The General Electric M61A1 Vulcan is a 6-barrel 20mm cannon of the gatling-type. It fires standard M50 ammunition at 6,000 rounds per minute (rate selectable in certain installations).
In 1947 the brand new USAF made a request for a new aircraft gun. The lesson of WWII was that the German, Italian and Japanese fighters could reach out and touch the Americans with their cannon main armament, while the latter had to get up close and personal with the .50 cal main armament of the P-51 and P-47. The 20mm Hispano carried by the P-38 was a relatively low velocity weapon. The idea of hooking up unlimited ammo to a late 19th century "Gatling" type weapon, and powering it electrically was attempted by the US Navy for use on their Torpedo/gun boats. Results were high rate of fire and a high rate of barrel wear out. With propellants of the time and period metallurgy it was a good idea but one that was not ready until new technology came along.
In 1950, the US General Electric Company began designing a cannon for USAF fighters under the Vulcan Project, based on the multi-barrel concept pioneered by Richard J. Gatling in the 19th century. The Vulcan was first fired in pre-production form in 1953, and made its first flight in the Lockheed F-104. Initial problems with the gas bleed resulted in a temporary suspension of firing tests, until a better venting system for the F-104 gun compartment was designed.
Today, after a period of neglect (when guns were thought to be rendered obsolete by missiles), the M61 in one form or another, is an integral part of the armament of modern fighters such as the F-15, F-18 and of course the F-16.
Recently, GE's armament division was acquired by Martin Marietta, so the M-61 is now officially known as the Lockheed-Martin M61A1 with the main difference being the A1 version having a linkless feed system.
Gun Maintenance at Hill AFB
: the barrel assembly has already been removed, while the ammo drum is currently being lifted out. (F-16.net photo)
The multiple-barrels cannon offers both advantages in firing rate and in barrel life. As the 6 barrels revolve, they proceed through the different stages of the gun firing cycle. Each barrel is fired as it passes through the top position, after which the spent case is extracted and ejected, and a new round is fed and chambered - all at different positions on the circle described by the revolving barrel. This means that the firing rate is multiplied by the number of barrels, as six barrels are being loaded in parallel. Furthermore, since each barrel is only fired at 1/6th of the total firing rate, barrel wear and tear is not increased. Major drawback is that ammunition is consumed at a vast rate, requiring large ammo magazines.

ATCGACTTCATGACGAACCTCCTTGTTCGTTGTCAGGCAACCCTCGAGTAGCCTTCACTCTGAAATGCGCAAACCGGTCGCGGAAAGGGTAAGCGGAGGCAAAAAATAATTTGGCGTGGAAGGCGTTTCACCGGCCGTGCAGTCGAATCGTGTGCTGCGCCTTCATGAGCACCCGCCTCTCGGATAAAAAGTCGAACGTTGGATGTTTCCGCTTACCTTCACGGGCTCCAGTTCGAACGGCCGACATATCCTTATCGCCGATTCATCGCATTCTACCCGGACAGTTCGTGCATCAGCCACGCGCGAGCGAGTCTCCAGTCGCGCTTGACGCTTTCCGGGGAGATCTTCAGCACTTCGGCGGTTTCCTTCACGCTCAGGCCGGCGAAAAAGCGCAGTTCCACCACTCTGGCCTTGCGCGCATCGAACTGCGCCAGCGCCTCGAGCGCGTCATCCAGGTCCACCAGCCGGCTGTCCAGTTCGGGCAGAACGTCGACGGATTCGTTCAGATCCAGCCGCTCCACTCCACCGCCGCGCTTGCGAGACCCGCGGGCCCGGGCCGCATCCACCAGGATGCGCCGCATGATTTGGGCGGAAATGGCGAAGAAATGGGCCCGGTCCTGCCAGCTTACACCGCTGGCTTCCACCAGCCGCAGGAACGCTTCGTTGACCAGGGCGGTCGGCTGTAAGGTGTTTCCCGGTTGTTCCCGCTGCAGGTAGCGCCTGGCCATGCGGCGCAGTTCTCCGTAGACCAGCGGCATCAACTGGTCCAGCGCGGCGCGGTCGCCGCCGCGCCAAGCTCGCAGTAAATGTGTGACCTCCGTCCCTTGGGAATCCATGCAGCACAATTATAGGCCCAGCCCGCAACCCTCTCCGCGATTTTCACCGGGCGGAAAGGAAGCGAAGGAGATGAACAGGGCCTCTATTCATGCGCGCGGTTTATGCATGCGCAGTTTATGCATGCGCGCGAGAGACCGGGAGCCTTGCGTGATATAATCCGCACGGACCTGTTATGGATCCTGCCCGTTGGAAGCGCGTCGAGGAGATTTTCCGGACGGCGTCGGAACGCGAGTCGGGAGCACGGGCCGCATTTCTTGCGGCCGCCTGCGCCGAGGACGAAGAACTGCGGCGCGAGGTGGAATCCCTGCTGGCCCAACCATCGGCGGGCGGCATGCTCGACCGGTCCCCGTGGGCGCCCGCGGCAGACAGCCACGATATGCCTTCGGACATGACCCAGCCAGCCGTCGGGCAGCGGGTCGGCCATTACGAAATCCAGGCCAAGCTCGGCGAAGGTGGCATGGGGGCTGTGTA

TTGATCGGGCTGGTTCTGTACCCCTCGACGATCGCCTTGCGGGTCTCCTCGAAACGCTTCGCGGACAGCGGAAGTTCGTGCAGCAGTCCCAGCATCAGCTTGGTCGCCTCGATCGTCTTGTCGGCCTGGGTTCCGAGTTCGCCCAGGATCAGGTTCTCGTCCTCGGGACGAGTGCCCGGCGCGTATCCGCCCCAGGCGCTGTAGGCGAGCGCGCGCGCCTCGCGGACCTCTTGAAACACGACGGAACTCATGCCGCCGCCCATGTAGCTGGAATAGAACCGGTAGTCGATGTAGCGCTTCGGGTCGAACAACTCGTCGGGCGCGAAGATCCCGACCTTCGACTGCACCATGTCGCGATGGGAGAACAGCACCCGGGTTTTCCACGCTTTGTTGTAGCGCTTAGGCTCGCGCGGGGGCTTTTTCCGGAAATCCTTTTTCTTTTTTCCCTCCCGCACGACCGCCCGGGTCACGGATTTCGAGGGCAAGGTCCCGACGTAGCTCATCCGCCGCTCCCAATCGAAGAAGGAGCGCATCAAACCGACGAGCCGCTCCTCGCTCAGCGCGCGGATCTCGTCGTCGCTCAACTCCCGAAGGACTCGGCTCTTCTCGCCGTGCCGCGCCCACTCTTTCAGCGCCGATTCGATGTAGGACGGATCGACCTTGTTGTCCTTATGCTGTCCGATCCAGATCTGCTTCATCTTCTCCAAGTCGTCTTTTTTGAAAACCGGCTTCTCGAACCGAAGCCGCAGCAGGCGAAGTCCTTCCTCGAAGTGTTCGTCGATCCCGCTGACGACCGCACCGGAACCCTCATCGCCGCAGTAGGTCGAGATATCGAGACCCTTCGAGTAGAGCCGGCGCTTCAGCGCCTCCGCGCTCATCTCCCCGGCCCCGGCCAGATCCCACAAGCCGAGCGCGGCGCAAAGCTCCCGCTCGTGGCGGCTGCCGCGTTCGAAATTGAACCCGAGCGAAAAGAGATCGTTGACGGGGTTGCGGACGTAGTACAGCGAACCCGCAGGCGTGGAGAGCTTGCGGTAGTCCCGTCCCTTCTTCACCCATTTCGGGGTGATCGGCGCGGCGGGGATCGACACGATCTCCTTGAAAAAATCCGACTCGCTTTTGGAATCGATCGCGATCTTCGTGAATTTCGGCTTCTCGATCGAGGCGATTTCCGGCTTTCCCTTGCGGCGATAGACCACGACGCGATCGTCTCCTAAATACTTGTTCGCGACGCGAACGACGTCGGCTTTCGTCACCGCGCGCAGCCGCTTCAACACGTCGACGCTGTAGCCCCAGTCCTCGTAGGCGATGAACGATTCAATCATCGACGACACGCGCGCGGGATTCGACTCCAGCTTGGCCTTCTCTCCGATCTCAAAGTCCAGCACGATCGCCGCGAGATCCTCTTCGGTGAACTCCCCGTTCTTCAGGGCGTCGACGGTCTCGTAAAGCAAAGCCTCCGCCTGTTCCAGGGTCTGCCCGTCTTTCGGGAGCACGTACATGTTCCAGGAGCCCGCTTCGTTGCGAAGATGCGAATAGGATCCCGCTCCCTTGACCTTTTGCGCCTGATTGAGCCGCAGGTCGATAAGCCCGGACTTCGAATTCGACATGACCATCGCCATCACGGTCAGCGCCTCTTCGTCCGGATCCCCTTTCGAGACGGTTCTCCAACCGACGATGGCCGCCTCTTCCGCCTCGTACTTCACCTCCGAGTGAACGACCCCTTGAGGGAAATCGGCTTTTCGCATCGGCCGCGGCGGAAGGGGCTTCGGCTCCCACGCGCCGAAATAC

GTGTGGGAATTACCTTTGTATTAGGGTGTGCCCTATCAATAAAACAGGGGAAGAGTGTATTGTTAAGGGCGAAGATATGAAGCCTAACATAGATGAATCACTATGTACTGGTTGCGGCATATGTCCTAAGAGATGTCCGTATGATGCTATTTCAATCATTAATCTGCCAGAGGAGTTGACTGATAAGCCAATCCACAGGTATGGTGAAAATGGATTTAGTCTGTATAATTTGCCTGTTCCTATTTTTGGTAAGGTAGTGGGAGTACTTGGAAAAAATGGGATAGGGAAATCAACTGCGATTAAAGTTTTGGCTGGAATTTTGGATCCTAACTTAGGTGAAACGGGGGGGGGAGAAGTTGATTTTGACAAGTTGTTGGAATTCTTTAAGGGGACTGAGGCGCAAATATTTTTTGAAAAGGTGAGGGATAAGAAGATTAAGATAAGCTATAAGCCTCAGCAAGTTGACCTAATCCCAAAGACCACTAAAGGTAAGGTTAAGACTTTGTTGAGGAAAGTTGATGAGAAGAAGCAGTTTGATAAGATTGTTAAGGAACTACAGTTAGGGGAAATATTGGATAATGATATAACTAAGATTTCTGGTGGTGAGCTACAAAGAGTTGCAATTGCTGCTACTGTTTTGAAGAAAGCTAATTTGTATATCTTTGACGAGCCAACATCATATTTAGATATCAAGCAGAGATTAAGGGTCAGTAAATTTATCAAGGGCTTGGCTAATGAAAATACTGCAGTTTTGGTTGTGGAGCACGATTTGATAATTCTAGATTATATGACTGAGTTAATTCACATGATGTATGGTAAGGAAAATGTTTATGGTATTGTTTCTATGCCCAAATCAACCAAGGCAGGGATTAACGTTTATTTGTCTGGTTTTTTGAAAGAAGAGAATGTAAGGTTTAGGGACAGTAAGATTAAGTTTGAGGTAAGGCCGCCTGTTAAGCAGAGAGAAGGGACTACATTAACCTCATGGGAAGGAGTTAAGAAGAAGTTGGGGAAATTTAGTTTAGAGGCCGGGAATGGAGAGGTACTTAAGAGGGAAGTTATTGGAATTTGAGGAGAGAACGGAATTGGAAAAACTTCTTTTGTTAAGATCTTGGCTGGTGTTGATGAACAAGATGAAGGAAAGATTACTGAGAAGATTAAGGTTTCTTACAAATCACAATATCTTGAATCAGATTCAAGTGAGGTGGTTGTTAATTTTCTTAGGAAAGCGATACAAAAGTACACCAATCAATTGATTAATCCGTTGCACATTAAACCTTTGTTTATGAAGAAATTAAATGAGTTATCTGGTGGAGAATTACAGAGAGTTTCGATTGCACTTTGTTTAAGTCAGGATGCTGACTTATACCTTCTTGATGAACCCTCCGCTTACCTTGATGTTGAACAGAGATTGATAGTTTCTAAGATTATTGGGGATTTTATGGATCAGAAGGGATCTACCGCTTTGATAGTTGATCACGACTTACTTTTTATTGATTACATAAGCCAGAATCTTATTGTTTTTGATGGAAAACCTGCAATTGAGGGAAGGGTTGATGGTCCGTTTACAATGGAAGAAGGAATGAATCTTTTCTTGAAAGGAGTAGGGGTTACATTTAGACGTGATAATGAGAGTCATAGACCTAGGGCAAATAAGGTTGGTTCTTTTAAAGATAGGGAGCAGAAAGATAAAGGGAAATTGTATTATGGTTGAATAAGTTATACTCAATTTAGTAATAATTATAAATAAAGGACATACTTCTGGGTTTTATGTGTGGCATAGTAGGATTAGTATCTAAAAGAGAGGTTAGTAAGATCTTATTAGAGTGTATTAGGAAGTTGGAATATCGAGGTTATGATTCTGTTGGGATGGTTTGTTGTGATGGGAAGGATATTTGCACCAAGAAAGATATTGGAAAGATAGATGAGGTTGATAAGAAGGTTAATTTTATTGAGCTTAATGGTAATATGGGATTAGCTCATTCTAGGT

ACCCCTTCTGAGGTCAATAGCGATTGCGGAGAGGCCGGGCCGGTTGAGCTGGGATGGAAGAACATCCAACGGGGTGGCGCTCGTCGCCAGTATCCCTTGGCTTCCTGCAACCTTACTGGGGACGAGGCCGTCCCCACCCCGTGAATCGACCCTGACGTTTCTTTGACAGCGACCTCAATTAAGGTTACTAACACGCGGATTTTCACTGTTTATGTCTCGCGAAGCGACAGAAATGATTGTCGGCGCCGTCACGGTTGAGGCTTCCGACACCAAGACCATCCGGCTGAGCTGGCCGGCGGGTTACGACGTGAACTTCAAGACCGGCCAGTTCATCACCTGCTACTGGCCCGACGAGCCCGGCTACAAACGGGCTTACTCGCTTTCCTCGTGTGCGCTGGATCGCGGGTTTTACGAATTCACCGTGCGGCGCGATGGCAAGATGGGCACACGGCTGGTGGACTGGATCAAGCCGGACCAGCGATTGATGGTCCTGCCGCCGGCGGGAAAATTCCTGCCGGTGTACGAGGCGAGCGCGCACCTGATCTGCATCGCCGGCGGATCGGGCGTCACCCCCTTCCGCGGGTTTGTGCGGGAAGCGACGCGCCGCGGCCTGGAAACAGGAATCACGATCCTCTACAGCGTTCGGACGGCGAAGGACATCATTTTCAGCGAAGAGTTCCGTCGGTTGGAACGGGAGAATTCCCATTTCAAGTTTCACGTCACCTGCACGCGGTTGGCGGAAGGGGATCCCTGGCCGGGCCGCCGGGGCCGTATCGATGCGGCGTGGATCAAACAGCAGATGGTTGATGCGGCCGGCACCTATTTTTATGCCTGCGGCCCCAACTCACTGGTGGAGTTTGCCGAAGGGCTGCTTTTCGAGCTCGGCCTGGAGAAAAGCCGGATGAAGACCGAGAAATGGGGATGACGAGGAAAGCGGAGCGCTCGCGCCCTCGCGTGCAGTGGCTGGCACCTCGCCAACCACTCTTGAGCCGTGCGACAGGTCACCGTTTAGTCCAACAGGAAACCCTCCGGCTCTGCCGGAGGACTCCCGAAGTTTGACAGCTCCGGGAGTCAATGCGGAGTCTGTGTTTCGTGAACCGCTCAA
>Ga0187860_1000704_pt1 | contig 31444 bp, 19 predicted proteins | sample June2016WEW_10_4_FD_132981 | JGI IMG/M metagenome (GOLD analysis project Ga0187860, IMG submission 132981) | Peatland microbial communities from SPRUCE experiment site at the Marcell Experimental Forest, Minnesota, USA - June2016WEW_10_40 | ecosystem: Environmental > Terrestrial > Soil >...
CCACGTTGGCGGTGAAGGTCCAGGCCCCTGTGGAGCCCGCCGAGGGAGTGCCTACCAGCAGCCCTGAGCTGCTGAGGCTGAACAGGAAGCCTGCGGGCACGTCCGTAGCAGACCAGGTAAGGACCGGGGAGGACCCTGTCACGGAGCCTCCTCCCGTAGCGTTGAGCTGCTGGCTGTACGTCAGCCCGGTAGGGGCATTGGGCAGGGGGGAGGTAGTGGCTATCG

The gun is fed through long linked belts of ammo, and although the gun appeared from early on in the development to be extremely reliable, the unprecedented rate of fire caused severe problems with these belts. The links connection the rounds often bent, broke or stretched, causing the gun to jam. Furthermore, provisions had to be made to dispose of the links. As a result, development of a new linkless feed system quickly started. Inside the drum, the rounds (tips to the middle) are placed in a giant Archimedean screw which moves them into the conveyor belt feeding the gun. In the F-16 and some other installations (M61A1 installations are tailor-made to each aircraft type), the empty case is transported back to the drum via a second conveyor belt. Both conveyor belts are housed in strong flexible ducts, and are powered by the gun, as well as the screw inside the drum which is driven via a high-power flexible coupling.
Most members of the M61A1 family are driven by the aircraft's hydraulic system, or (exceptionally) by the electrical power system. 35hp is needed to drive the gun at full firing rate, and barrels rotate anticlockwise when viewed in the direction of firing. The stationary breech housing has a deep elliptical slot in its inner wall in which run 6 cam followers, on the breech of each barrel. The followers are driven linearly in and out of the associated breech, successively chambering, firing and extracting the rounds. The breech rotor, to which are attached the 6 barrels, revolves inside the breech housing.
At the muzzle end, the 6 barrels are fitted in a clamp. This clamp can be replaced by other models, thereby offering a means to vary the barrel angles and create slightly different dispersion patterns. The inside of each barrel is provided with a twisted groove to give the rounds a spinning motion.
The M61 installation in the F-16 encountered some initial problems, most notably in September 1979 when firing the gun was temporarily forbidden. Two incidents had occurred in which gun firing resulted in uncommanded yawing movements. The cause of this problem was an accelerometer in the flight-control system being affected by the vibrations caused by the operation of the gun. The accelerometer fed false data into the flight computers, which initiated the yaw movements. Simple insulating the accelerometer from vibration solved the problem. All 106 operational F-16s delivered to date were retrofitted during 1980.
M61 A1 Vulcan installation in a BAF
F-16B, with all access panels open. (F-16.net photo)
The ammo drum is located just aft of the cockpit, with the ammo loading access door in the bottom half of the starboard wing, next to the air intake. The gun itself is located in the upper port side of the fuselage, with the gun port on the port side of the cockpit. The ammo drum has a 511-round capacity.